I am amazed to write this next sentence. Here we are at the 10th installment, the last recipe, of The Liver Experiment where I have tried to acquire a taste for liver. Over a 10 week period I have cooked, consumed and posted my experience once a week about trying to appreciate my food nemesis. I will have one final round-up post next week and I will dwelve more into what is was like, my challenges, victories and final thoughts. Today we stick with just the last recipe.
I had the hardest time settling on this last dish. I felt my online search for good liver recipes had been exhausted. I wanted this last post to be memorable but was loosing hope. Then I found THE recipe. I present you with a Liver on Polenta with a Ginger-Onion Confit, a masterpiece!
I pretty much kept this recipe as is, except for a few minor changes, because it was simply perfect. Rhubarb was impossible to find in the middle of winter so I substituted with sour cherries, an essential acidic component to the dish. And I went with a lamb liver rather than a calf one. I tried to find other recipes with liver and polenta, and there are quite a few, but the balance, aesthetics and composition of this one, there are no other like it.
If you do attempt this dish please follow the steps exactly as outlined. It is not a hard recipe to make but things must be prepared in a specific order so items are ready and still fresh as you make your final plating.
Educational notes of the week:
Keeping the best and most intense for last. Did you know that some cultures prefer eating their liver almost or completely raw? It is believed that some African hunting tribes consider liver so sacred that they never touched it with their hands, but solely with their spears. Also some farmers all over the world will eat the liver freshly warm from the animal. They just very lightly cook it. Some cultures prepare traditional raw liver recipes, like the Japanese liver sashimi, the Korean yukhoe, or the Lebanese asbeh nayeh dish. That said, the number one rule for eating raw liver (or any raw meat) is that is must come from a reputable source and be as fresh as possible.
This dish was just simply phenomenal. It was perfect and sublime. It was top notch gourmet. It would hold a strong place on any high ranked restaurant’s menu. I just cannot rave about this recipe enough. First off if I had not know it was liver I may not have guessed. OK so maybe I have at this point really acquired a taste for some liver recipes. And I still stick to my claim that lamb liver is my favorite.
Imagine a forkful of every component – the creamy polenta, the crispy liver, the tartness of the fruit, the refreshing exotic taste of the confit and a crowning crispy sage leaf – it is just simply heaven. I could not be more pleased with this last recipe of this series.
Yields 2 servings
- 400 g lamb (or calf) liver
- 1 large onion
- 3 cm (1.25 inch) fresh ginger
- 150 ml white wine
- 1/2 tsp thyme
- 1 clove garlic
- 250 ml milk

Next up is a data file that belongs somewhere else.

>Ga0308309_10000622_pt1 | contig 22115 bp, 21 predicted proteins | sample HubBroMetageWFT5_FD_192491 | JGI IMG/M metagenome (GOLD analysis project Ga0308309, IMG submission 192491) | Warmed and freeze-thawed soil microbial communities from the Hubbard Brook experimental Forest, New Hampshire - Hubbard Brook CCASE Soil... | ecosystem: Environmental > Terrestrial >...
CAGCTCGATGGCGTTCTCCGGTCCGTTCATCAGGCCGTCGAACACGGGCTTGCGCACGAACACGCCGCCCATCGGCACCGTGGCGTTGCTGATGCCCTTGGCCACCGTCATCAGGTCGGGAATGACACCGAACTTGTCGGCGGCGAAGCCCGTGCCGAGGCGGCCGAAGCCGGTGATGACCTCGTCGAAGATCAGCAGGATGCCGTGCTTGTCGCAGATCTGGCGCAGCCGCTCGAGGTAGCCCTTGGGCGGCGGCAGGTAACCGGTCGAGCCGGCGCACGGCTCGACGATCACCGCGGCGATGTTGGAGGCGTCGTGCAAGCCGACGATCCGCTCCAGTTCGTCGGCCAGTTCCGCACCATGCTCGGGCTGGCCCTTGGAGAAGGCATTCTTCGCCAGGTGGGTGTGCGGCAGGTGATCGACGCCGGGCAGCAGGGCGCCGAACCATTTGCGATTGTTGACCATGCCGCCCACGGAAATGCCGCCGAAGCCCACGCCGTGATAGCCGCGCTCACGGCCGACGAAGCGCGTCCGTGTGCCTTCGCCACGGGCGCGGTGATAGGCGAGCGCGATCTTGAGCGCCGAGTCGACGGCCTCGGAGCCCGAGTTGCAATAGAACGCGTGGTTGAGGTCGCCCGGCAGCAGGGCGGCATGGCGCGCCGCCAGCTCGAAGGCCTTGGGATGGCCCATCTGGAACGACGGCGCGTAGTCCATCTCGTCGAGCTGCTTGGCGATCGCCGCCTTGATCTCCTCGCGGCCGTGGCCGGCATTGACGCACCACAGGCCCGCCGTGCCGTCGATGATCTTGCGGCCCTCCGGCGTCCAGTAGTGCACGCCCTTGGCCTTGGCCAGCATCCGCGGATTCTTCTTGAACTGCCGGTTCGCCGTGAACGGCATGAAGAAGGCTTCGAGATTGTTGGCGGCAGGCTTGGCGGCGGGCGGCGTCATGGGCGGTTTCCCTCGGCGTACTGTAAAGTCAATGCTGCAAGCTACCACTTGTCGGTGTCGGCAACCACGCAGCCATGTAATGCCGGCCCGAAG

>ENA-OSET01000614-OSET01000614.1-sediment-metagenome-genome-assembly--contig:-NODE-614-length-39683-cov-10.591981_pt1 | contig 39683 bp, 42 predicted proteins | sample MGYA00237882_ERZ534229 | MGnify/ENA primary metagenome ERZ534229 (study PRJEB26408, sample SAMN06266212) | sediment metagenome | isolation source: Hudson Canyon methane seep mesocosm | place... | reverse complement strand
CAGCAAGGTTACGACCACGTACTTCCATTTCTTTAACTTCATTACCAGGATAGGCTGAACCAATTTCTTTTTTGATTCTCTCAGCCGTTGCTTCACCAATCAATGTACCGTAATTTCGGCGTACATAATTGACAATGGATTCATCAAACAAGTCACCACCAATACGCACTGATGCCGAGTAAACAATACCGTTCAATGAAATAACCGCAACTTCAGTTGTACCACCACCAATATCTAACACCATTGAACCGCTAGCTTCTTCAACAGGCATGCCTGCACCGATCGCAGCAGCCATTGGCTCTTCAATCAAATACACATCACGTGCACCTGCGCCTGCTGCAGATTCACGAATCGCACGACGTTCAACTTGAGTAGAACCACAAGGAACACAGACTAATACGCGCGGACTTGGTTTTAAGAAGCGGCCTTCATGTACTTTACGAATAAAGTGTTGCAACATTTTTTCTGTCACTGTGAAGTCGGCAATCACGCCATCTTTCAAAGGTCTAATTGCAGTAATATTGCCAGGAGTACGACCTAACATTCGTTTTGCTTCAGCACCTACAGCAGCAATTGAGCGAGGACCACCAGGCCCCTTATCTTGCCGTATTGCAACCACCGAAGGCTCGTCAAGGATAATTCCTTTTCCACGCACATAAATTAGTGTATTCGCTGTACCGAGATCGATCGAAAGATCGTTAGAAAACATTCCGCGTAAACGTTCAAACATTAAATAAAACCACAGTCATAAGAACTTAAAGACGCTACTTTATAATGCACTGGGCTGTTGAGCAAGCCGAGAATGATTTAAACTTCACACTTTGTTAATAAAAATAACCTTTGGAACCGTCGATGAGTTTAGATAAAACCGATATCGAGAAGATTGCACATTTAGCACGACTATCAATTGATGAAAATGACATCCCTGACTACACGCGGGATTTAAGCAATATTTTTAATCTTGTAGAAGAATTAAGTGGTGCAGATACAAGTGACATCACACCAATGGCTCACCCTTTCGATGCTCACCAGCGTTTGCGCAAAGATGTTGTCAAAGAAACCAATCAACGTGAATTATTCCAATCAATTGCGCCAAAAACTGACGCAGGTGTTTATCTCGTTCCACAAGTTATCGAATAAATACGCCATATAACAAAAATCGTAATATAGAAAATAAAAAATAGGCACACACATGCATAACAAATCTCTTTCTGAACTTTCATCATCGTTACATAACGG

- 100 g polenta (corn meal)
- 25 g parmesan
- 1 rhubarb stalk (or 30 sour cherries, 30 cranberries or a tart apple)
- 4 sprigs sage
- Peel the onion and ginger. Cut into thin matchsticks. In a small pot put the onions and ginger with 2 tbsp water and a pinch of salt. Cook covered over a low heat until soft for about 30 minutes. You do not want it to brown. Add 100 ml of white wine, bring to a boil and lower heat to a simmer for 30 minutes uncovered, stirring regularly, or until almost all the liquid as evaporated. Season confit with a good pinch of salt and 2 tbsp of sugar. Mix well and set aside. Note: you can move on to the other components of this recipe when you start your 2nd simmer.
- Pick 14 nice leaves from the sprigs. Heat a bit of oil in a pan, once the oil is hot fry the leaves until completely crispy but not too browned. They are ready when the leave have gone all dark green. Drain on paper towels and set aside.
- Cut the liver into thin slices and season with salt and pepper. Heat 1 tbsp of butter in the same pan you fried the sage in. Drench the liver slices in flour and roast in the pan until cooked put still pink inside. Place the liver on an oven-safe plate and keep warm in the oven set at 160 F.
- Cut rhubarb into slices and add it very shortly to the pan where the liver was roasted in. You just want to soften a bit, no more. Season with a pinch sugar, remove from the heat and set aside.
- Place the crushed garlic and thyme in a cheesecloth and tie with string or a rubber band, cut of extra material. Bring 250 ml water, 250 ml milk, the remaining 50 ml white wine, the garlic and thyme package, and a large pinch of salt to a boil. Lower heat to low and discard the cheesecloth package. While stirring constantly and vigorously, add the polenta to the pot and cook until thickened. If the polenta is thick add more milk, you want a silky and malleable polenta. Add 1 tbsp butter and the grated parmesan and mix. Season with salt to taste.
- Ladle polenta into two bowls and top with liver slices. Spoon onion confit on the liver, garnish with rhubarb and crispy sage. Serve immediately while still warm.
Read the entire The Liver Experiment series:
Week 1: Chicken Liver Pate and Absinthe
Week 2: Liver & bacon sauté with potatoes & parsley
Week 3: Austrian Liver Dumplings (Leberknödel)
Week 4: Indian Liver Curry
Week 5: Stuffed vine leaves with liver and apple
Week 6: Spiced Chicken Liver Tacos with Mole Sauce
Week 7: Lamb Liver Raspberries and Hazelnut Salad
Week 8: Stuffed Baby Eggplants in a Dirty Rice Pilaf
Week 9: Beef and Liver Chili